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Matter being created from calorie intake? Interesting discussion

  1. Dec 17, 2006 #1
    Today my wife and I got into a little discussion on calorie intake and weight gain.

    A dietitian will tell you that if you take in an extra 3500 calories a day in your food, you will gain an extra 1lb if you do not burn off that 3500 calories. This is usually true, since there is no food out there that I am aware of that weighs less than 1lb and has the normal 2500 calories required a day plus the extra 3500 calories. 6,000 calories total.

    My wife was trying to explain to me that you can technically eat a small pill that contains 6,000 calories and gain 1lb after your body burns off the normal daily 2500 calories required by most humans. Even if the pill weighs only several grams.

    I was trying to explain that this is only true if you take in that 1lb through food or water which your body then turns into stored fat.

    She was also explaining an example of her friend's mother who had lupus and would gain 60lbs of water weight in a day and a half. I told her "She would have had to have taken in 60lbs of water for that to happen" and my wife insisted that she didn't, that the disease magically manifested 60lbs of matter from thin air.

    Now I know that matter cannot be created or destroyed under normal circumstances like metabolising food. Since she will not ever believe me, I was hoping someone out there with a strong physics background could shed some proof onto this subject.

    Unless humans have some special ability to absorb matter from the surrounding atmosphere around us then this would be impossible, right?
    Last edited: Dec 17, 2006
  2. jcsd
  3. Dec 17, 2006 #2


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    You're right and she's wrong, but if she asks, I'll deny I told your that. :eek:
  4. Dec 17, 2006 #3


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    I think she might be right but it's not as simple as it sounds. If you take just a 1g pill, your weight gain won't be more than 1g. If you take 1 pound of food and this 1g pill, the pill has more than enough energy so your body could just store the remaining 1 pound of food as fat. Or your metabolism could increase in order to use up all that energy (sugar high?). Or you could have diarrhea and the 1 pound of food just goes through like nothing.

    I would probably bet on a mixture of all 3. Too many calories causes weight gain; this is pretty much a fact. Eating a healthy amount of food will increase your metabolism; this is a general rule, it stops being true when you are 500 pounds and breathing leaves you breathless. Pretty much everything gives diarrhea so I just threw that in there.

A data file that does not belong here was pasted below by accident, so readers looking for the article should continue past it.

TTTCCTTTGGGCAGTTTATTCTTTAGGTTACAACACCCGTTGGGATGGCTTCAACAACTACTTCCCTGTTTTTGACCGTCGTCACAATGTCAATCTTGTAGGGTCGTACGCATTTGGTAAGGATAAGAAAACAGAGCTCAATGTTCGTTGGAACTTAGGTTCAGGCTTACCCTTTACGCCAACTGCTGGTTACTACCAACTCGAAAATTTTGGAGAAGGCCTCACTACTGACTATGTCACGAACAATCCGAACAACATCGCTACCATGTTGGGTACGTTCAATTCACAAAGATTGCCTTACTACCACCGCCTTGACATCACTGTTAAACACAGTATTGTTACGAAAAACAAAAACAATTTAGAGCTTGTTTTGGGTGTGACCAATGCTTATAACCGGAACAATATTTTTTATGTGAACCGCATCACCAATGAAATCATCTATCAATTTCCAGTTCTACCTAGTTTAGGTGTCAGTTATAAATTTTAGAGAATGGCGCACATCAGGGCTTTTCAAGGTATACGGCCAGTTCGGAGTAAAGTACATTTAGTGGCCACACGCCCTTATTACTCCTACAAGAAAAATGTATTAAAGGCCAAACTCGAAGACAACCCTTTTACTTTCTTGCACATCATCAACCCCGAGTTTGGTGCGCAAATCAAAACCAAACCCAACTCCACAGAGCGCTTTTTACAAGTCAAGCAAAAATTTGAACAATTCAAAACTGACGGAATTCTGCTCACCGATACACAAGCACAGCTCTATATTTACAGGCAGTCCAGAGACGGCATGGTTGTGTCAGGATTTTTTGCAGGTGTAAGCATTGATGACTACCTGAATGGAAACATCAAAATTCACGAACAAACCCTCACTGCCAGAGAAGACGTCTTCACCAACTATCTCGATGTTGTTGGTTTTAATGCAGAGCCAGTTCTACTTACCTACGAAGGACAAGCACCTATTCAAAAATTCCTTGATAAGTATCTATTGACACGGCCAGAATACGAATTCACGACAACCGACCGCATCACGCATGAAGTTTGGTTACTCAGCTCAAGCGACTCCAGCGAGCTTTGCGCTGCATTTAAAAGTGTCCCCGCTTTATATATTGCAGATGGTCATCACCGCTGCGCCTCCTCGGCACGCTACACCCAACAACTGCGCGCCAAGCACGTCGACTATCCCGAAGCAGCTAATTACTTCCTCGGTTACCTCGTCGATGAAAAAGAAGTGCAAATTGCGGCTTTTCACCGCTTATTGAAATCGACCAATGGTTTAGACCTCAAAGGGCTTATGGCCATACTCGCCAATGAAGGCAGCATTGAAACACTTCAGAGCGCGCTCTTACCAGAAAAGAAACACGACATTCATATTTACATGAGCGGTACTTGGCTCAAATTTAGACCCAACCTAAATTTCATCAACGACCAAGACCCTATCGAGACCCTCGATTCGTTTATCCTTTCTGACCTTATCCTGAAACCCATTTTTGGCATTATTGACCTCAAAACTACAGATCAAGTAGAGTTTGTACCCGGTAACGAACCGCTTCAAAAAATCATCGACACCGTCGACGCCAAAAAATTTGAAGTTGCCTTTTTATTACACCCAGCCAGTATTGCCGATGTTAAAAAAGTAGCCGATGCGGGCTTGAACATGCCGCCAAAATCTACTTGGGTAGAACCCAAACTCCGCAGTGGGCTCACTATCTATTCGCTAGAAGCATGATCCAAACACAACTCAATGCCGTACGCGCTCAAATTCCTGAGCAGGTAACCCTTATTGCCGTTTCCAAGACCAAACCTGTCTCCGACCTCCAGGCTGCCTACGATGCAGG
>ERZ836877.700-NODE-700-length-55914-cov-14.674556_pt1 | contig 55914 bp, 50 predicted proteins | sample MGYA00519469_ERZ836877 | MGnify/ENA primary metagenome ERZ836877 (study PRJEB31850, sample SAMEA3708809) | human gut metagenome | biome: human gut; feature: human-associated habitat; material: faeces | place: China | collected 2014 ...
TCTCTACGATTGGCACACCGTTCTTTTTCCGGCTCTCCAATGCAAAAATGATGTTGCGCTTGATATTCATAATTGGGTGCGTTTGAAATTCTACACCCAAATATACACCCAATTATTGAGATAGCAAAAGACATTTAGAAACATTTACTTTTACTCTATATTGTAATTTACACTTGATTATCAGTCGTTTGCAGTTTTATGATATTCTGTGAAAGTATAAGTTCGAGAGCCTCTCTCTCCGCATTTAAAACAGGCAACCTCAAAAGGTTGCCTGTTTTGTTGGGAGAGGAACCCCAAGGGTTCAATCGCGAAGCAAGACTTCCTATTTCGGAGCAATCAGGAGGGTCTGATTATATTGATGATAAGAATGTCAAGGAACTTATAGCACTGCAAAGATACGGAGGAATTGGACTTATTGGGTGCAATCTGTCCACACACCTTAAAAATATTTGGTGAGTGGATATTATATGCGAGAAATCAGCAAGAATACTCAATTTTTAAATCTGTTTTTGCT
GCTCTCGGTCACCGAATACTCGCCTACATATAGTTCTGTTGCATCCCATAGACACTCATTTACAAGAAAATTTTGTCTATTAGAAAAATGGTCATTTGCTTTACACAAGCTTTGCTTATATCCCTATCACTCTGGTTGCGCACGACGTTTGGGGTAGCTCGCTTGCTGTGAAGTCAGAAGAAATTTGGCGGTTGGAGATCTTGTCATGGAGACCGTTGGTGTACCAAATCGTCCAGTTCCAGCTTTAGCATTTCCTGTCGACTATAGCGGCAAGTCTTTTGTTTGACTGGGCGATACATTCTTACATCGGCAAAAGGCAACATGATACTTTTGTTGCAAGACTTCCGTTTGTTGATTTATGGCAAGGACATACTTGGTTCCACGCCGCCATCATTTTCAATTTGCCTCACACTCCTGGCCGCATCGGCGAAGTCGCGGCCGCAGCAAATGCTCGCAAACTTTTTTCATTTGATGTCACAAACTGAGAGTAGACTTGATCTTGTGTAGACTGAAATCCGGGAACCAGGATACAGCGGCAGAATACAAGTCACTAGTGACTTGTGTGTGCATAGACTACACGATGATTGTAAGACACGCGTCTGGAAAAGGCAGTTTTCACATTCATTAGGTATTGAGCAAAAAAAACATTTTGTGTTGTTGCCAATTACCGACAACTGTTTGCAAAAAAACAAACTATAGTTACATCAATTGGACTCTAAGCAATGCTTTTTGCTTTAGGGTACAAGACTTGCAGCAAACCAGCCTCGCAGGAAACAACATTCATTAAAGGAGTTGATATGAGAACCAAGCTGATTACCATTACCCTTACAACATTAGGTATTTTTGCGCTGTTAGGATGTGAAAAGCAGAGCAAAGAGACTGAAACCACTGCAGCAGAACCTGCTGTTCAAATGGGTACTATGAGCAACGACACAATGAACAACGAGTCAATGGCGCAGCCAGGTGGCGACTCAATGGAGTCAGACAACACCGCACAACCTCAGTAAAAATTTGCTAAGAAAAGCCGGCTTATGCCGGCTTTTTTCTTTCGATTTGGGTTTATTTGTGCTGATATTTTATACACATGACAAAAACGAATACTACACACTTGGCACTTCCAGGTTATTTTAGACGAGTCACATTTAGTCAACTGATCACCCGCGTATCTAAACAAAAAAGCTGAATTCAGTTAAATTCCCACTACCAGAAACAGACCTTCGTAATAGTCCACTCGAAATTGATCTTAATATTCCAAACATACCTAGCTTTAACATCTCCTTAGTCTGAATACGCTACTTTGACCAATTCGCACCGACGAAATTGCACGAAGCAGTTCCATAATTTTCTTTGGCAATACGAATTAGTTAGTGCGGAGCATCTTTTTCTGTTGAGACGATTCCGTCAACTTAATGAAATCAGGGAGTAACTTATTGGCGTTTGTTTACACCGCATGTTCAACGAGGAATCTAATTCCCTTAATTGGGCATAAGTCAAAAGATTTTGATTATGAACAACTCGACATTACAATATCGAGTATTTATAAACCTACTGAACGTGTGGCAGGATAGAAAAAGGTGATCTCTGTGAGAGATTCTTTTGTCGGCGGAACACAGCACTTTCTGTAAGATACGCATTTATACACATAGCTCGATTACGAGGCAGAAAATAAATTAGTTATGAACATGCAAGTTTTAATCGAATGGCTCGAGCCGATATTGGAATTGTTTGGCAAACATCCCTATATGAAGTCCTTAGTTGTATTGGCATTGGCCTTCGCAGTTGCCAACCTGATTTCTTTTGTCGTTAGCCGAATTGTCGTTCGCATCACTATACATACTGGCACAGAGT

5. Dec 17, 2006 #4

    jim mcnamara

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    Conservation of matter. Matter is netiher created notr destroyed.

    You can drink 1 Kg of water and gain 1Kg of weight temporarily. Until it leaves in urine and expired water vapor. You can take a long walk on a hot day an lose weight - water again.

    When people speak of weight they generally are referring to tissue -muscle, bone, and primarily fat.

    To permanently gain one pound of fat you have to have consumed ~3500 Kcal of energy in the form of excess carbohydrate or fat, for example. The weight of food required to do that could vary. A lot.

    For butter at 718 kcal/100 grams, you would have to eat a 490g serving: 1.08 pounds. For cooked pasta, at 130 kcal/100 grams, you would have to eat 2.6 pounds of cooked pasta to gain enough calaories. And these are in excess of your daily 2000-2400 kcal.
    Last edited: Dec 17, 2006
  6. Dec 17, 2006 #5


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    If this pill was the only thing you ate, then this is impossible.

    Mass balance:

    [tex]mass~ gain,~ \Delta m = m_{in} - m_{out} [/tex]

    [tex]m_{in} = m_{food} + m_{air~inhaled} [/tex]

    [tex]m_{out} = m_{egested~and~excreted~waste} + m_{air~exhaled} [/tex]

    Typically, mas of air exhaled is a little greater than the mass inhaled. But to maximize the mass gain, let's hypothetically assume that the mass exhaled does not exceed the mass inhaled. Also, let's assume there's no egestion/excretion taking place during the time of this experiment.

    [tex]\Delta m(max) = m_{food} [/tex].
  7. Dec 17, 2006 #6


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    You cannot make a pill that has 6,000 Calories of energy, yet weighs only a few grams. The most energy-density macronutrient is fat, and fat has about 9 Calories per gram of energy. A portion of fat that has 6,000 Calories has a mass of about 700 grams. There is no food substance that has a higher energy density. Even if you could eat e.g. high explosives, your body would not have the matter (carbon) necessary to actually store that energy as fat.

    - Warren
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